India’s cash-strapped national carrier Air India is struggling to get some of its narrowbody A320s up in the air. The news comes just days before the airline is expected to receive final bids for privatization. From flight delays to non-payment of debt, Air India has been in the news recently for all the wrong reasons. The latest report of aircraft grounding doesn’t help the carrier, particularly when it’s so close to moving towards private ownership. Let’s find out more.
According to a report by Hindustan Times, around twelve Airbus A320 aircraft in Air India’s fleet haven’t flown at all in the last few years. These airplanes need engine replacement, and the carrier doesn’t have the funds required to get them flying again.
Hindustan Times spoke to an airline source who said,
“At least 12 Airbus 320 aircraft continue to remain grounded. The airline needs around ₹11 crore (almost $1.5 million) to make them operational, which the management is unlikely to spend considering the ongoing privatisation process.”
The source further added that the future of these A320s seems uncertain until the carrier receives a successful bid for privatization.
Not the first time
Air India has been in similar situations before. In 2018, it was reported that the carrier had grounded 19 aircraft, both narrowbodies and widebodies, due to maintenance issues. The airplanes involved ranged from the A320 family to Boeing widebodies of 777 and 787. Even back then, the airline was struggling to afford repairs needed to make these airplanes operational. Finally, in May 2019, it was reported that Air India was planning to arrange the funds required to get the fleet back in the air again.
In another incident in January 2020, the beleaguered carrier had to ground an A320 in the city of Vadodara in Gujarat. In this particular incident, the carrier had the spare engine but couldn’t complete the paperwork required to fly it into the city due to unpaid GST dues close to $14 million.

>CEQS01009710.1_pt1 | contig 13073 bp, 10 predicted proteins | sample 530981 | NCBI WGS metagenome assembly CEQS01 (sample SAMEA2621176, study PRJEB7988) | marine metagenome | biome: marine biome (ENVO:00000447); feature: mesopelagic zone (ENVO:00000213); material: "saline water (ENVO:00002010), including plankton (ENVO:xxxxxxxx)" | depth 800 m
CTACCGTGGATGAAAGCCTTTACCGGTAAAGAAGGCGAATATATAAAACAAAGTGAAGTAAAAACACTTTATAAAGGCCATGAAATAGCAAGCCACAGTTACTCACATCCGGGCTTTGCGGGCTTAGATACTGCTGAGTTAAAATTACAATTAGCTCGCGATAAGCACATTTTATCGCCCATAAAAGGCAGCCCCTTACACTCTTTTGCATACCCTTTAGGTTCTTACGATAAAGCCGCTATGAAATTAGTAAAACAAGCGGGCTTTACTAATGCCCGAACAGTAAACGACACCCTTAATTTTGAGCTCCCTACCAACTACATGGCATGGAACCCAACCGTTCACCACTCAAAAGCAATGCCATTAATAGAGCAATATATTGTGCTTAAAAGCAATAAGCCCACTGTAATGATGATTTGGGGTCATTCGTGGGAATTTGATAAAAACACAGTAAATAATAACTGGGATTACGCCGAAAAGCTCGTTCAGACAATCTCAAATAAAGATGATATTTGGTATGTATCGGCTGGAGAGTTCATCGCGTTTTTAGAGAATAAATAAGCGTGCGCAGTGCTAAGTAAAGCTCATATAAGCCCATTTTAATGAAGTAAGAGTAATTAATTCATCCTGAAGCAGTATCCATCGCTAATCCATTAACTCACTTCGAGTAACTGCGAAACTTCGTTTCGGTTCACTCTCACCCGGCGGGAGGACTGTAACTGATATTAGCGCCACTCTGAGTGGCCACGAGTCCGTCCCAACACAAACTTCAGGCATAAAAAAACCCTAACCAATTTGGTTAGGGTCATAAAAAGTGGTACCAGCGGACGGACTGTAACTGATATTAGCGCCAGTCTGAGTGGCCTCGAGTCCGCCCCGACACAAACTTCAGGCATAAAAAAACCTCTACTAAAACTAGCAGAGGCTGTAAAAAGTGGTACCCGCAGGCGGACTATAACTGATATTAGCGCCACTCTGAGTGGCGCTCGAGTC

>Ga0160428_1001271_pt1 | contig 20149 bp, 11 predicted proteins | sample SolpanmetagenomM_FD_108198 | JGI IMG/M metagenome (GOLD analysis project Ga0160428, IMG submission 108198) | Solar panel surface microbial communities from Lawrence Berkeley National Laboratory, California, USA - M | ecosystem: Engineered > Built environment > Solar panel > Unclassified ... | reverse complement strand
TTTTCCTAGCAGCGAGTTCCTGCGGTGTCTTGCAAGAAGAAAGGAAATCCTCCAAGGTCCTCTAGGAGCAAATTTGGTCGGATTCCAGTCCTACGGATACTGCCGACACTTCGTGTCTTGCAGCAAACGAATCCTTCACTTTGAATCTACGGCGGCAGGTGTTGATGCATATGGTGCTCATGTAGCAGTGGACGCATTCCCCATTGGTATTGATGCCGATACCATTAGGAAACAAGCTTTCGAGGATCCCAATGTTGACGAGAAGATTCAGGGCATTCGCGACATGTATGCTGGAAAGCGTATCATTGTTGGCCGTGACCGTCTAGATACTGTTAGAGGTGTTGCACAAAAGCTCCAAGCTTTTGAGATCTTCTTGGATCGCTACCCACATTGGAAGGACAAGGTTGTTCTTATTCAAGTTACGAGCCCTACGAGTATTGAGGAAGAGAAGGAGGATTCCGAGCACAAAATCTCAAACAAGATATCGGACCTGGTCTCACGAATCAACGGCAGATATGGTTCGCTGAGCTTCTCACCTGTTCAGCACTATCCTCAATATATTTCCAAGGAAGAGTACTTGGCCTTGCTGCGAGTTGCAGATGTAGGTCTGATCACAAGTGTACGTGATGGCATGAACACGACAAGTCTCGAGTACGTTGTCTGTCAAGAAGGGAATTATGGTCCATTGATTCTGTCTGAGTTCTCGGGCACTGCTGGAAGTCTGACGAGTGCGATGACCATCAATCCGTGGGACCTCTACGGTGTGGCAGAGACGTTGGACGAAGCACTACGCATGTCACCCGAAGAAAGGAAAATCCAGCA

Such groundings have only added to the troubles of an already battered Air India. Airplanes don’t make money unless they’re flying. In fact, keeping them on the ground costs even more in terms of maintenance and upkeep. The resulting cancellations, refunds, and last-minute fleet swaps due to such incidents have also affected the cash-strapped airline tremendously in the last few years.
Will privatization help?
All hopes for Air India are now pinned on the upcoming privatization bid. The bidders are also aware of what they are up against. These groundings are part of a bigger malaise the carrier has been suffering from for a long time. Air India hasn’t seen a penny in profit since 2007 and has a total debt of more than $8 billion on its balance sheet.
Are these groundings just another roadblock on the carrier’s last mile towards privatization? Will the bidders treat it as one more issue among the many they need to iron out for smooth operations? The discussions at the negotiating table in the coming few days will certainly be quite interesting.